Korematsu v. United States: Japanese-American Internment Camps
The story of Fred Korematsu. 22 years old, born in the United States of Japanese parents. After the start of WWII he was thrown out of his union because of his ancestry. Result; he lost his job as a shipyard welder. Speaks almost no Japanese.
He was ordered to leave California by the Army and he refused. The people were being relocated (and not charged with any crime). He changed the name on his identification card and had plastic surgery on his face. He was arrested on a street corner in his hometown.
California, Oregon and Washington laws: Japanese could not marry white citizens. They could not use public swimming pools. They could not live in certain neighborhoods. They could not own land. They could not rent a piece of land for more than 3 years.
Congressman John Rankin: "Once a Jap, always a Jap...You cannot...make him the same as a white man any more than you can reverse the laws of nature."
Executive Order 9066, signed on February 19, 1942, "gave the military commander the power to select certain parts of the West Coast and call them military areas." All people who were deemed a threat to national security were to be kept out of those areas.
March 2, 1942: Proclamation 1. California, Washington, Oregon and Arizona were declared military areas.
March 21, 1942: Public Law 503. It was a federal crime to disobey any orders of General DeWitt, in charge of protecting the west coast against attack by Japan.
Three days later: 8 P.M. to 6 A.M. curfew declared for Americans of German, Italian and Japanese ancestry in the military areas. Curfew violation meant being charged with a felony crime.
March 27, 1942: People of Japanese ancestry on the West Coast were not allowed to leave the military area without permission.
Evacuees in Korematsu's area were told to move on May 3, 1942, and were given only until May 8, 1942, to have everything done, including closing up and selling businesses, homes, property, store things, pack things for moving, etc.
To add insult to injury, the Japanese Americans were later given a survey to fill out. One question was whether or not they would be willing to serve in the American military, and the other question was if they were willing to give up their Japanese citizenship and loyalty to the Emperor.
Those who answered "no" to both questions were deemed "disloyal" and were sent to a separate internment center at Tule Lake.
Korematsu was tried for breaking Public Law 503 and was found guilty, but the judge sentenced him to five years probation. This wasn't good enough for the government, though, and the Army took him into custody at the court house.
On Sept. 11, 1942, his lawyers appealed his suspended sentence to the Court of Appeals for the Ninth District. He lost, then appealed to the Supreme Court of the U.S.
The governments argument was based on various things.
1. Korematsu was not allowed to challenge internment since the subject was not brought up at the original trial on breaking Public Law 503.
2. Internment was a way of keeping safety on the West Coast.
3. The War Power Clause of the U.S. Constitution allowed special measures to be taken in event of a war. (This allows Congress the right to create any laws necessary in order to win a war.)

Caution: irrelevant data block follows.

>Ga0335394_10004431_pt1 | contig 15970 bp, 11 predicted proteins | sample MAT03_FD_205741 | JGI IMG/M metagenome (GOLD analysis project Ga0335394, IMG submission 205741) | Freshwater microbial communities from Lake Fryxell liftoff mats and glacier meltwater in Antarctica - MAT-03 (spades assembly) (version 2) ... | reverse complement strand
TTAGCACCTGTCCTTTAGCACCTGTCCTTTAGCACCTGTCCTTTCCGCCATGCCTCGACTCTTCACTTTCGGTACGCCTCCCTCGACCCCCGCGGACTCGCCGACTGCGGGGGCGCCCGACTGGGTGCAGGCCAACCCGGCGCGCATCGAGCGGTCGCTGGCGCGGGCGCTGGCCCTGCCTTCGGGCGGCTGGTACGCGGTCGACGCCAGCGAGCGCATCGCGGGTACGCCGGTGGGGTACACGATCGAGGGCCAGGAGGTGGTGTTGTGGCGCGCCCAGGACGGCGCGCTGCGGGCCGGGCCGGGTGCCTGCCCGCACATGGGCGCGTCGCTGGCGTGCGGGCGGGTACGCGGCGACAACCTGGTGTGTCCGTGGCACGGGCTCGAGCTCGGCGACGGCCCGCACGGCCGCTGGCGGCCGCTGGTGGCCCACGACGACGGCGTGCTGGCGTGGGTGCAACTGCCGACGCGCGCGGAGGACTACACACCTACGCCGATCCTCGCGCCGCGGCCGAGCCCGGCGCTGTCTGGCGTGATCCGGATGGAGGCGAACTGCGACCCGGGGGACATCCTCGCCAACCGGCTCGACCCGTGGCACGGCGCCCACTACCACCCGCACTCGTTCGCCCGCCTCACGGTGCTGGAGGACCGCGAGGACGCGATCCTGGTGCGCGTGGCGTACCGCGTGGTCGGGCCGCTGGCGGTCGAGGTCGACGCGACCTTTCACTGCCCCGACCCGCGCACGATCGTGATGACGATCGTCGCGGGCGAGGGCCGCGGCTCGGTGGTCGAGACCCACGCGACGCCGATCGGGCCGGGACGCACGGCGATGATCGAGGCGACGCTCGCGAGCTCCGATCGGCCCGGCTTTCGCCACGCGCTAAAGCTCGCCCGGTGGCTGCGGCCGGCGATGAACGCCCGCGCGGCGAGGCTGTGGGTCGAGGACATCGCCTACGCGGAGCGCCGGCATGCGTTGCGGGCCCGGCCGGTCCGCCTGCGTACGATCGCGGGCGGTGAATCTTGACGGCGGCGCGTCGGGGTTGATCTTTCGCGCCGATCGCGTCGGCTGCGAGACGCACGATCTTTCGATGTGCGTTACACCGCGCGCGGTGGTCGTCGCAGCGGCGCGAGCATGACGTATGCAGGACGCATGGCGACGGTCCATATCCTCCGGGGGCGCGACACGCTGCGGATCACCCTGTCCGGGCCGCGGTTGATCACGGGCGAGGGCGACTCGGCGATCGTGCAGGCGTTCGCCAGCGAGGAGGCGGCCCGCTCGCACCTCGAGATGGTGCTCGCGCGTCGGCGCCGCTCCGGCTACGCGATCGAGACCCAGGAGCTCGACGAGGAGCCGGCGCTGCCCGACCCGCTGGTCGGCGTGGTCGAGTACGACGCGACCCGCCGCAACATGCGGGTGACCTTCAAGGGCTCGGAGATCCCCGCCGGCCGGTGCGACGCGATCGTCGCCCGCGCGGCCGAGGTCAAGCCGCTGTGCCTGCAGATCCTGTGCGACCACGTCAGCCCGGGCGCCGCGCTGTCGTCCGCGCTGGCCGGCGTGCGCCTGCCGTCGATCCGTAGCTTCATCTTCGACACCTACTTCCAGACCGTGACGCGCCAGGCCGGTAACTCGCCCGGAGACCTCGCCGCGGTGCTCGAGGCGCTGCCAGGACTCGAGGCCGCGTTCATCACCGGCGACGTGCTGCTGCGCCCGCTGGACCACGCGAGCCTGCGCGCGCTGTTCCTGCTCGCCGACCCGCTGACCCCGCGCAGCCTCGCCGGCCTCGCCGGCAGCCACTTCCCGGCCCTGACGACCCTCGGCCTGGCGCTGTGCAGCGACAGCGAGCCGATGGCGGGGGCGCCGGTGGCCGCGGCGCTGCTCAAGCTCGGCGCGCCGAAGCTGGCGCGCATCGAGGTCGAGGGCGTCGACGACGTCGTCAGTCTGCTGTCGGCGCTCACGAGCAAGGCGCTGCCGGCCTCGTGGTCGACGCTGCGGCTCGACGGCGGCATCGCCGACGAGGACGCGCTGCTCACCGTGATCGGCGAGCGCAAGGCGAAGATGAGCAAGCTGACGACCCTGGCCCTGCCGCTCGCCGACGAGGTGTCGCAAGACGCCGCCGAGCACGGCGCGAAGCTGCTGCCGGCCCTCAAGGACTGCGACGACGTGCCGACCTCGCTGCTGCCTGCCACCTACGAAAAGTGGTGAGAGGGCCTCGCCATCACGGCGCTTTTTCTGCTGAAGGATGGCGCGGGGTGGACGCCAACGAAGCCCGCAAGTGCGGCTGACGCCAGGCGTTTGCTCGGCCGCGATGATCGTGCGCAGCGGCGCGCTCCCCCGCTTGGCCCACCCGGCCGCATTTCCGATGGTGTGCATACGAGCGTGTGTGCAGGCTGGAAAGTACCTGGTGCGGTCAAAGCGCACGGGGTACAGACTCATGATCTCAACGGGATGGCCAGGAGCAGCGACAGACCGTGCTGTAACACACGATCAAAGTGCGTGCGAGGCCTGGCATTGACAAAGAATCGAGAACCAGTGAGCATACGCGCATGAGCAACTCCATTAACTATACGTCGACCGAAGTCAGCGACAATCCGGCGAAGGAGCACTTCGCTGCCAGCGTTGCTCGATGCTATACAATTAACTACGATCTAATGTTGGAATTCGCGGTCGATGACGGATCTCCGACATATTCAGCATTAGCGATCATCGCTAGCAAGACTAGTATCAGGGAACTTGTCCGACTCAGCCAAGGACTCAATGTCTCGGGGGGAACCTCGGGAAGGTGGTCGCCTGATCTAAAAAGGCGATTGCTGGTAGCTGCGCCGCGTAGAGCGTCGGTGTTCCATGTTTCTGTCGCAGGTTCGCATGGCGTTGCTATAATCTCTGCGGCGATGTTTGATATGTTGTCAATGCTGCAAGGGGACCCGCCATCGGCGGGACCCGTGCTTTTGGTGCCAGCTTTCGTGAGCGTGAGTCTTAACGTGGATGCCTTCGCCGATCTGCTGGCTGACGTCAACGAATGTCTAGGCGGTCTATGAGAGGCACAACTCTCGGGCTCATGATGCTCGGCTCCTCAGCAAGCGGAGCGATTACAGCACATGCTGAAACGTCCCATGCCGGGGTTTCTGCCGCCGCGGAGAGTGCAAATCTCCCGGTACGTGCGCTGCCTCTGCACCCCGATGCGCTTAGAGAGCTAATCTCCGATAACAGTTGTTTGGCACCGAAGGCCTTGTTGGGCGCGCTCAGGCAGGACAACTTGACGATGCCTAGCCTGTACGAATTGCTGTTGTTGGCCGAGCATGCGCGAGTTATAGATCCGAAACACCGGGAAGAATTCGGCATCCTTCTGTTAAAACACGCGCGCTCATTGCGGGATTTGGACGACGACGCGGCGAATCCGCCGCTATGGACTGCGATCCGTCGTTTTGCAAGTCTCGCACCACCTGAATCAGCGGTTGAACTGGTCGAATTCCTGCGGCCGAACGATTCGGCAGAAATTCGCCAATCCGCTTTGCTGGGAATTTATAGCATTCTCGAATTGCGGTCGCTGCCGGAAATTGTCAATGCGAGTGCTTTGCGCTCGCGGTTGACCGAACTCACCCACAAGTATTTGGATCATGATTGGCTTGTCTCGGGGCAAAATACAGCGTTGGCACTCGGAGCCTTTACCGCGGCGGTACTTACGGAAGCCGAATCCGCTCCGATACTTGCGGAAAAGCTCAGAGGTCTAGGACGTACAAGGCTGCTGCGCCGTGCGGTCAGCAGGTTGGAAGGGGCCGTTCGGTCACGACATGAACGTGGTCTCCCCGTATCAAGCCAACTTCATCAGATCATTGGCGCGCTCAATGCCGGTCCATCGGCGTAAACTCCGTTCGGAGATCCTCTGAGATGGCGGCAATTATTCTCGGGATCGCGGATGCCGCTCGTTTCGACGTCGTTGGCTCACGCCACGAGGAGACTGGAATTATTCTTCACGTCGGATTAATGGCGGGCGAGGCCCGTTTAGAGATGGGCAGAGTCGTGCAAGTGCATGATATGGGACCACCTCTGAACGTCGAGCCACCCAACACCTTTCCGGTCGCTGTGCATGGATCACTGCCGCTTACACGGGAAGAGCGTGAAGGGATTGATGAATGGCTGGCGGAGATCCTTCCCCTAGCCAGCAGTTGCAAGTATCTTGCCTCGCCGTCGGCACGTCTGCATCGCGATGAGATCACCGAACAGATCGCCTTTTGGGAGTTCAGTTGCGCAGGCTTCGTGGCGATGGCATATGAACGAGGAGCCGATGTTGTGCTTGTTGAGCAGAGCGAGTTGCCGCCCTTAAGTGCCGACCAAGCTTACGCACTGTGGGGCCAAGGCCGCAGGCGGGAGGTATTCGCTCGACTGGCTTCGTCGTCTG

4. The internment was good for the Japanese Americans since they had suffered discrimination and prejudice already, and needed to be protected from possible violence against them.
Korematsu's case was based on the following:
1. He should not have been treated differently from other people due to his race, a violation of the 14th Amendment to the Constitution.
2. He should have had a trial to determine his loyalty, the lack of which was a violation of the 5th Amendment to the Constitution..
3. Public Law 503 is unconstitutional.
4. There was no real military necessity for evacuation and detention of Japanese Americans.
The Supreme Court heard arguments from both sides on October 11 and 12, 1944, and gave its ruling on December 18, 1944.
The ruling was that Korematsu's appeal was rejected 6-3. They went with the argument that it was necessary to protect the West Coast from any disloyal actions by the Japanese Americans. In effect, during wartime extraordinary measures may need to be taken, even if those measures seem to violate protections of individual liberties.
The case was reopened on January 19,1983 when it was found that Korematsu's lawyers did not have all the facts they needed because several government agencies had withheld information and changed information. This even included outright lying by the War Department to the Justice Department. The argument went that, since the Supreme Court had been given inadequate and incorrect information, their decision would have been based on faulty premises and thus should be reexamined. The end result was that the judge who heard the case found in favor of Korematsu, and his conviction was to be erased from the records.
The exclusion order ended on January 2, 1945.
In 1971, Nixon signed a law that said that Congress would have to approve anything like Executive Order 9066 being used again. President Ford signed a law that ended all power given by Executive order 9066.
August 10, 1988 saw a bill pass Congress that granted $20,000 reparations payment to each person who had been at an internment camp (many had died of old age and other causes by then, of course).
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